Q: How do you view the current Eurozone economic outlook?
A: We have, in the Eurozone, a very robust recovery, which has been gaining momentum. In 2017, we will probably achieve growth of at least 2.2%, which is much more than expected a year ago, and equivalent to U.S. growth for the second consecutive year. It's an impressive performance. The euro area economy has created 7 million jobs since 2013.
It's important in this situation that monetary policy should not be the only game in town. Countries should also be very committed to structural reforms; this is currently the case in France, where the new government -- I stress this as a fully independent central banker -- is implementing quite impressive structural reforms in order to foster growth and employment.
Q: Could you elaborate more on the future of the Eurozone integration?
A: It's the same idea: monetary policy shouldn't be the only game in town. There is the domestic part -- national reforms -- but there is a European part of the story. When we, Europeans, signed the Maastricht treaty 25 years ago, we decided to build an economic and monetary union (EMU). Our monetary union is a success. The euro is an internationally acknowledged currency. Inflation has been lower, financing costs have fallen. There is very strong confidence in the euro on the part of European citizens. But if you look at economic union, it still hasn't been completed. This is the window of opportunity we have at the moment. We have this economic recovery. We have stronger reforms in France. We will hopefully have new governments in Germany and in Italy, in the coming months. We also have a degree of external stimulus from events in Britain, with Brexit, and in the U.S. We Europeans have to take our destiny more into our own hands.
Let us strengthen the economic union, through four necessary accelerators. First, the better coordination of national economic policy. Second, a "Financing Union" for Investment and Innovation, including Banking Union and Capital Markets Union, to better use our abundant private savings. We have a 350 billion euro annual savings surplus that we can channel toward the very significant investment needs in the eurozone. Third, [French President Emmanuel] Macron has proposed a budget for the eurozone. The last accelerator would be to have a euro area finance minister and parliament. But let us not focus our discussion on institutions, before having made progress on the substance.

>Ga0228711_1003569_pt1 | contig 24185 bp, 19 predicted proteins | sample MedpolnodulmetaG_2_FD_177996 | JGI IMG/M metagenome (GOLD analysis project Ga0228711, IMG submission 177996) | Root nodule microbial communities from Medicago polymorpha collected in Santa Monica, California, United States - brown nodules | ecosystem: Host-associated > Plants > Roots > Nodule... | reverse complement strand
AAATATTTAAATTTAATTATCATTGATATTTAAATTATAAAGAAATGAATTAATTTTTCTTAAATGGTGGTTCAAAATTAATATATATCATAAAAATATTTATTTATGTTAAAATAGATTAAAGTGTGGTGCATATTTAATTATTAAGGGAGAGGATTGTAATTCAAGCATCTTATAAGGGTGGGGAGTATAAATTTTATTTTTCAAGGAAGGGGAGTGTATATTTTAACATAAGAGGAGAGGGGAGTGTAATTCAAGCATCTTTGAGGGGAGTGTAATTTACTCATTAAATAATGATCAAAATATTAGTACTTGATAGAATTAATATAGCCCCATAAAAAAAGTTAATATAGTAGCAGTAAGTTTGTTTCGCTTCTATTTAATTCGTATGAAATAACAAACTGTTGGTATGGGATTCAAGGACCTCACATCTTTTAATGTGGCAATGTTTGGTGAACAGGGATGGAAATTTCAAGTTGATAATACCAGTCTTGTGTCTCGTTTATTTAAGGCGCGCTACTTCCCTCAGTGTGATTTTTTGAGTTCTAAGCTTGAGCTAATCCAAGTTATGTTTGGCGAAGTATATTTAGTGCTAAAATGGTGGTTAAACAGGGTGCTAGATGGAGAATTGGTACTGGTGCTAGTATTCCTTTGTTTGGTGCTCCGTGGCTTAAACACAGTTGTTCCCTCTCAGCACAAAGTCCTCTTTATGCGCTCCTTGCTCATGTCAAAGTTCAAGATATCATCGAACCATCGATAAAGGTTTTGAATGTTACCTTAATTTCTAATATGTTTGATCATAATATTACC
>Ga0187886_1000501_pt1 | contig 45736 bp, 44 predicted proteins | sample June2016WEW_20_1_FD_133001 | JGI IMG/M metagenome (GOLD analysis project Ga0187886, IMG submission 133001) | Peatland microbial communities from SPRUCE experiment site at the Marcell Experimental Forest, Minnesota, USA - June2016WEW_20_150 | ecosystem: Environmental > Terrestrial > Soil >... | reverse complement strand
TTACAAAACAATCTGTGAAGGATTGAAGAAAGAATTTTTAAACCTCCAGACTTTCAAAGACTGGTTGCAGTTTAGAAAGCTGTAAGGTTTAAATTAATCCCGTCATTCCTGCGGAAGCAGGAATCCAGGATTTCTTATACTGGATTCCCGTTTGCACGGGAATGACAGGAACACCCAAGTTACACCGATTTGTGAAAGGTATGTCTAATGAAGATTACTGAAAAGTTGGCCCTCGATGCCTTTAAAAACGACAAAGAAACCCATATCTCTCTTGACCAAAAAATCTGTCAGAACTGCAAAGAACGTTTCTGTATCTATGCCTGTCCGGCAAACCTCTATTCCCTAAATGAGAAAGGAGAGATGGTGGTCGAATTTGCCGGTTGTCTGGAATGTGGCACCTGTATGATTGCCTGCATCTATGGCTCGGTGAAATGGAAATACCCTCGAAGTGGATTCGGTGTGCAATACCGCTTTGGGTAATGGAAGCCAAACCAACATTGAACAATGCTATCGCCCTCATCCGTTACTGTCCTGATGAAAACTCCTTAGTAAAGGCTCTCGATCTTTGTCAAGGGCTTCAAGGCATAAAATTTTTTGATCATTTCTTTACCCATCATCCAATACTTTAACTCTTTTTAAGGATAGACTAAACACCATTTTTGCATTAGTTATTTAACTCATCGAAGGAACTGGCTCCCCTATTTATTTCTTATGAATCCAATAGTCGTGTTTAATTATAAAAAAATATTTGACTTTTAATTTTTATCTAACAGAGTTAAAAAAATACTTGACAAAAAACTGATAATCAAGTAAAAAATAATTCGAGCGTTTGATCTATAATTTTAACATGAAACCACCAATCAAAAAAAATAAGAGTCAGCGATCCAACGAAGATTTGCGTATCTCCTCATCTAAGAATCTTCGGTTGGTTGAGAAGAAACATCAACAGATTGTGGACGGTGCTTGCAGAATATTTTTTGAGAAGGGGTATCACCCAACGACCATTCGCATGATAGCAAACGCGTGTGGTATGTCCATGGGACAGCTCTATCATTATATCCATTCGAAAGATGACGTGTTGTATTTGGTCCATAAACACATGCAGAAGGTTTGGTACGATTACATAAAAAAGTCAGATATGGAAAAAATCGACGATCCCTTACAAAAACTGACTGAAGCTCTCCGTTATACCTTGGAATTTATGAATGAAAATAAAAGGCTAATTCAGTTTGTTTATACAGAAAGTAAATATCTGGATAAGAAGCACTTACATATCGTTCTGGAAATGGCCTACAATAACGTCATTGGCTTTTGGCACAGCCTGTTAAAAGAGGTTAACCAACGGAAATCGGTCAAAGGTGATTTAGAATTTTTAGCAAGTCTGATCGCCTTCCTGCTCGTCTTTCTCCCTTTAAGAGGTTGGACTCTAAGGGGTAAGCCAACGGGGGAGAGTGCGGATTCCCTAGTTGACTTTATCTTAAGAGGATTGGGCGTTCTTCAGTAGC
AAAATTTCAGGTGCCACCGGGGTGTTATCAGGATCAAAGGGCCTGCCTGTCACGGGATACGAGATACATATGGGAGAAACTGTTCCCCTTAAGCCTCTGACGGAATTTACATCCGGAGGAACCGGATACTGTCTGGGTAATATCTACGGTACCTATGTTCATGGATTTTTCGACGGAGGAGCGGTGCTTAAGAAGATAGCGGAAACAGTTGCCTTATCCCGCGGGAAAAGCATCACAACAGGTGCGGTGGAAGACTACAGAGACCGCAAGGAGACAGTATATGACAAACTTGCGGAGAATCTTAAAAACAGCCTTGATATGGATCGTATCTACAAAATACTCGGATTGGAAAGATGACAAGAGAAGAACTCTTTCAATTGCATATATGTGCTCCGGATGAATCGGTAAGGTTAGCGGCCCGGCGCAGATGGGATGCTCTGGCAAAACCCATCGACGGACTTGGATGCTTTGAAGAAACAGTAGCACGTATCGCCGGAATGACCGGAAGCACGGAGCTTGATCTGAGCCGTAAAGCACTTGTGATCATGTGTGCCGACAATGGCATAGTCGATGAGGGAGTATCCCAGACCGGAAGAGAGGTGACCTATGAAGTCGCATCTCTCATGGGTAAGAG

Q: The world has different disintegration problems, but you are optimistic about the eurozone. Why is that?
A: It's not a matter of being optimistic. It's a matter of being realistic. What do we need in order to deliver higher growth and employment to our citizens? Many of the reactions you mentioned are due to the problem of too high levels of unemployment and inequalities.
Europe and Japan agree that protectionism is not the answer. It's not the answer to the rising inequalities, or to the high unemployment rate in some countries. Quite the contrary: protectionism would make things worse. Second, looking at Europe, there is some euro skepticism in France, Germany and other countries, although it is receding because of Brexit, i.e. Britain's unfortunate departure from Europe. What we need is for Europe to deliver concrete progress for its citizens -- more growth and more jobs.
Q: How do you evaluate Mario Draghi's presidency at the ECB?
A: Mario Draghi played a decisive role in 2012 in overcoming the eurozone crisis. We are very lucky to have such an excellent president, and to have him still for the coming 2 years.
Q: How do you view the Japanese economy?
A: It's not my role to comment on the domestic policies of other countries. You can see the progress of the Japanese economy. Obviously, there are still some structural challenges as illustrated by the current debate about the labor market. Can I mention something else we have in common? We have different societies, but we have a strong social model and we think that economic progress and social cohesion are necessary.
Q: How do you view digital currencies like bitcoin and the digitization of national currencies?
A: These are two very different issues. There are some technological innovations like blockchain, with which we are experimenting at the Banque de France, like elsewhere. But let me be very clear about bitcoin. Bitcoin is no way a currency or a cryptocurrency. It's a speculative asset, full stop. Those who invest in bitcoin should do so at their own risk and peril.
Turning to the other issue about digital currencies, we see a general trend in all our advanced economies toward the development of digital payment means with bank cards or mobile phones. Does it mean that one day central banks could issue a digital central bank currency? We should remain cautious about this. One priority is to improve digital payments.
Q: What do you think are the largest sources of risk at the moment?
A: At the global level, I would mention three economic risks. First would be protectionism, which we must definitely fight against. Second is the global debt dynamics, because debt levels have not been reduced as a proportion of GDP since the financial crisis. There has been some private deleveraging in advanced economies. On the contrary, if you look at emerging economies, debt has increased significantly, especially corporate debt. The third risk is the issue of inequalities. Inequalities matter not only for social or political reasons, but also for economic reasons. If you do not have inclusive growth, then you will have a smaller labor force [and] less skilled labor, and [be] less well prepared for technological innovation.
Q: How should central banks deal with inequalities?
A: Our mandate is price stability. Delivering price stability is part of social inclusion. Hyper- or too-strong inflation would create huge distributional problems; deflation would cause recession and unemployment. The rest is obviously up to governments and fair economic and social policies.